Saint Louis Police Launce Ice Cream Truck:

Ice Cream is not food; it’s a treat. But it’s a nice start, and the ice cream cone was invented in Saint Louis by an immigrant who ran out of cups & spoons at the World’s Fair, and turned to his neighbor, the waffle maker: 26-July-2016 STLToday Police Ice Cream Truck

About Slow Food: history & local chapters

I am fresh back from a trip to Piedmont, Italy, which is home to the Slow Food Movement.  Slow Food began when McDonald’s tried to first put a restaurant in Rome in 1986.  The Romans revolted, and in an uproar, said, basically, “No! We are Italian! We don’t do FAST food, we do SLOW food!”  Slow Food doesn’t necessarily mean slow food, rather, it means locally grown food that is cooked with love and care.  It was the birth of what we know as the farm to table movement. There are Slow Food Chapters all over the world, including one in Saint Louis.  What surprised me, is that the Piedmont region was rather neglected after WWII, and the Slow Food movement has now made it one of the most desirable places to live in the world.  We could do this in only 25 years in Saint Louis.  People would come from all over the world to eat our BBQ, go to an American baseball game, and drink craft American beer.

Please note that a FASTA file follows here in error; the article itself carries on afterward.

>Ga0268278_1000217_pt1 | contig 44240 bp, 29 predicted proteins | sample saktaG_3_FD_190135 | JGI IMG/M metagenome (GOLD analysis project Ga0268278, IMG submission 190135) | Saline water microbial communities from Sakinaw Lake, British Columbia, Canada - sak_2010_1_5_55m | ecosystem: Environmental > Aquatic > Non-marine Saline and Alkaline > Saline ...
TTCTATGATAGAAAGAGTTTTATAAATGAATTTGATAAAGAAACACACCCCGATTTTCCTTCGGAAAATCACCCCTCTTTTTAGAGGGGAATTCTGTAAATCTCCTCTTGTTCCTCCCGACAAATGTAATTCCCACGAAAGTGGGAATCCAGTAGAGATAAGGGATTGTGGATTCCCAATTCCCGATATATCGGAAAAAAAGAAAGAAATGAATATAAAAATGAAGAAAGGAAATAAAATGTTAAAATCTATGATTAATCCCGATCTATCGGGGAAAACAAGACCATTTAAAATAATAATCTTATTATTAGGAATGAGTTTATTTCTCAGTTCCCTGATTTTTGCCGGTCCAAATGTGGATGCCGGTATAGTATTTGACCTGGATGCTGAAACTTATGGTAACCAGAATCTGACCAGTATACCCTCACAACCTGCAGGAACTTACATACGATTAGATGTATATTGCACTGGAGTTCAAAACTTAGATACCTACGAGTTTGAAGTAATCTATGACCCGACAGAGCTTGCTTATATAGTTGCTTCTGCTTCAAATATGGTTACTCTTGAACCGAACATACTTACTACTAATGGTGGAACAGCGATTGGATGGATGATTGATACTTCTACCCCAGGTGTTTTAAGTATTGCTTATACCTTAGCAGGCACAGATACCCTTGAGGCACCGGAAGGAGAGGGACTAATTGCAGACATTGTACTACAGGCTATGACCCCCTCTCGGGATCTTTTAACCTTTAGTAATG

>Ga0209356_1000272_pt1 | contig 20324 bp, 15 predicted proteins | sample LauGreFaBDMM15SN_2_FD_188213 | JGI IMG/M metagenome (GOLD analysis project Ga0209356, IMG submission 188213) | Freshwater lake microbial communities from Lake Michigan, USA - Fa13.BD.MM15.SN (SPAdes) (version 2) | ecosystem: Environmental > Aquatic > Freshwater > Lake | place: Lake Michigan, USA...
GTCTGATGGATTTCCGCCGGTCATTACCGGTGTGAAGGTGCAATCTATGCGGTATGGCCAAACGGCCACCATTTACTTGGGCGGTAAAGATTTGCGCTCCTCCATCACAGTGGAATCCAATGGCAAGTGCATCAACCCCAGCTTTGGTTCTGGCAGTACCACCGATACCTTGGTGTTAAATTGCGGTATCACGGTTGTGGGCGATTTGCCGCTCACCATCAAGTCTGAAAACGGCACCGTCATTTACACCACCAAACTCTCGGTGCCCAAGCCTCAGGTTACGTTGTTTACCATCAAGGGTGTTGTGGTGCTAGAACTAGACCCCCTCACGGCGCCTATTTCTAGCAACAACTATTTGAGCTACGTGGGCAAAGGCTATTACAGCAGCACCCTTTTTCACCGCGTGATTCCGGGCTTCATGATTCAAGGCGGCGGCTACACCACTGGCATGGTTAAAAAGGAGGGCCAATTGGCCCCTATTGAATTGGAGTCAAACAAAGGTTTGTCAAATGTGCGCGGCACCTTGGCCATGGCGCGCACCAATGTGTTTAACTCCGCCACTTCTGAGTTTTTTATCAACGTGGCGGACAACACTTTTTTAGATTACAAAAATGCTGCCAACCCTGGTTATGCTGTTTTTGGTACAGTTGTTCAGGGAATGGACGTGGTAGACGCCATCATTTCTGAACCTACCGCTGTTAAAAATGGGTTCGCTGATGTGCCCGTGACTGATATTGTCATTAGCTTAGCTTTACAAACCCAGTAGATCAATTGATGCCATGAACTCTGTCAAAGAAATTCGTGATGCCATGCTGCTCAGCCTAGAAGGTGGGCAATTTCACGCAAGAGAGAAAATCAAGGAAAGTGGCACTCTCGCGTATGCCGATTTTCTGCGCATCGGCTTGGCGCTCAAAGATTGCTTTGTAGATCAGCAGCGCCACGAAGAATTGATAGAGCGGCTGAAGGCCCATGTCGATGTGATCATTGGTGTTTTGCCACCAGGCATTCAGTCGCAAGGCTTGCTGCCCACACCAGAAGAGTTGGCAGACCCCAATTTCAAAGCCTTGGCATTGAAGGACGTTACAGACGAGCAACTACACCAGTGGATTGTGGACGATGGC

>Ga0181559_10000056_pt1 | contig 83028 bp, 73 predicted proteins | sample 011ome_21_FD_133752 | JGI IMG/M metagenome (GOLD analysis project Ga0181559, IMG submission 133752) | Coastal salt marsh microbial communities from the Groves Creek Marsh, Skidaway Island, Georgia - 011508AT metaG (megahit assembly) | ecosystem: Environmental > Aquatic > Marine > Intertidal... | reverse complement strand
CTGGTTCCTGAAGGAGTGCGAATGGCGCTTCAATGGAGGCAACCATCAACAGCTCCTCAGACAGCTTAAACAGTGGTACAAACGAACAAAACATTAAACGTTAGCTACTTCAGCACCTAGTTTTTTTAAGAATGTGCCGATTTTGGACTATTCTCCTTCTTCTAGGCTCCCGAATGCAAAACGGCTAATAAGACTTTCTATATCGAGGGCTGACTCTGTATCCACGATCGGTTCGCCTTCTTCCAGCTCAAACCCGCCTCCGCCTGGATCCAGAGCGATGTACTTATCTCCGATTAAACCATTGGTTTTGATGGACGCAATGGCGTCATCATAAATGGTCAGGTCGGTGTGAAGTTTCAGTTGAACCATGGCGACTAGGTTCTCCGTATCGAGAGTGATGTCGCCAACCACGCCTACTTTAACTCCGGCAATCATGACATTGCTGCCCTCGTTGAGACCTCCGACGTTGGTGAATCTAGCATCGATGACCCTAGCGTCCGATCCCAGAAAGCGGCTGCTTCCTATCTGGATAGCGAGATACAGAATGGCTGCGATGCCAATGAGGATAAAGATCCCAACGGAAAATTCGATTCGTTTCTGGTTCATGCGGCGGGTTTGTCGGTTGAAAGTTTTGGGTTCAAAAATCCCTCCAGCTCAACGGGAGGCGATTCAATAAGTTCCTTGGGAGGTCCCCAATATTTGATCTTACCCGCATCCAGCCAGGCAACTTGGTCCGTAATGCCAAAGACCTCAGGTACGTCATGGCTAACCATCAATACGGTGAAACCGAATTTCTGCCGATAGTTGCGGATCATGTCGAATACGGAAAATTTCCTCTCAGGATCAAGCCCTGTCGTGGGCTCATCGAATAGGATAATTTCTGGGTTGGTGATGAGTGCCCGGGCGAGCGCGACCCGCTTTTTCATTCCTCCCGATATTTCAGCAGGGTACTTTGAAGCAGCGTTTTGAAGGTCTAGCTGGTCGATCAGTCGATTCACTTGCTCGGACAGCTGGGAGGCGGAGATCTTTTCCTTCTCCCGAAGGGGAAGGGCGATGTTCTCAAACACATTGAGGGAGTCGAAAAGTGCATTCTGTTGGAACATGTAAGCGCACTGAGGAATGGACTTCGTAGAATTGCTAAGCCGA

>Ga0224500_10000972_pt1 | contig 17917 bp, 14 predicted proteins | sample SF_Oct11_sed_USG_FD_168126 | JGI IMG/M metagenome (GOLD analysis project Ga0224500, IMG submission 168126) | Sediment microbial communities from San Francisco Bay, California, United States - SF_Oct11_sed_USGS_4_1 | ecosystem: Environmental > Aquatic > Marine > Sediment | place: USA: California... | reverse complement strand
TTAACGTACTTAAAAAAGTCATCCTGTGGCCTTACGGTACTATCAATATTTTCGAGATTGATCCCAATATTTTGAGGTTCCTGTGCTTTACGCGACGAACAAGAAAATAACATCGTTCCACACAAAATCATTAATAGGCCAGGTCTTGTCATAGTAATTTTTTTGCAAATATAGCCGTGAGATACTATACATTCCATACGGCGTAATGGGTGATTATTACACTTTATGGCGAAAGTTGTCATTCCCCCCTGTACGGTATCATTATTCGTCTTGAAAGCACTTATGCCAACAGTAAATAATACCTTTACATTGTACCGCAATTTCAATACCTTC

About Ferguson

Ferguson has one of the best governed farmers markets in Saint Louis, and one of the best organic farm schools in America, called EarthDance Farms.  Ferguson is a nice little town, and I visit it often. The Ferguson situation taught me how to use Twitter, because what I was seeing on the news did not match what I was seeing with my very own eyes.

Cooked, by Michael Pollan:

You can find the history of BBQ and why we must sit down and eat together in order to be a civilized society in Michael Pollan’s book, below. The premise of the book is that we need to cook our food to unlock the calories, and we must sit down together and eat together to be a civilized society.

In short, the slaves were given the worst pieces of meat, and used spices to make the meat more savory.  That’s called ingenuity.  Also, during tobacco harvest time, it was all hands on deck, and the pigs were slowly roasted while the hands worked in the field.  At the end of the long harvest, big plank tables were set up under the plantation trees, and everyone, black & white together, sat down to eat, in exhaustion. Later, during segregation, the blacks lined up at the white BBQ establishments, and the whites lined up at the windows of the black establishments, if that happened to be where the best BBQ was located.  Technically, BBQ is not necessarily a slave thing, but a mix of Euro, Carribean, African, Southern, and Creole cooking.

Michael Pollan is a food writer widely credited for mobilizing the current food movement, including BBQ.  By the way, Missouri has a lot of pig farms; it’s what we do.


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1 Response to #Black&BlueBBQ

  1. CAUTCOMD says:

    Great message and smile inducing. Thanks for the positive message, it respresents the author well.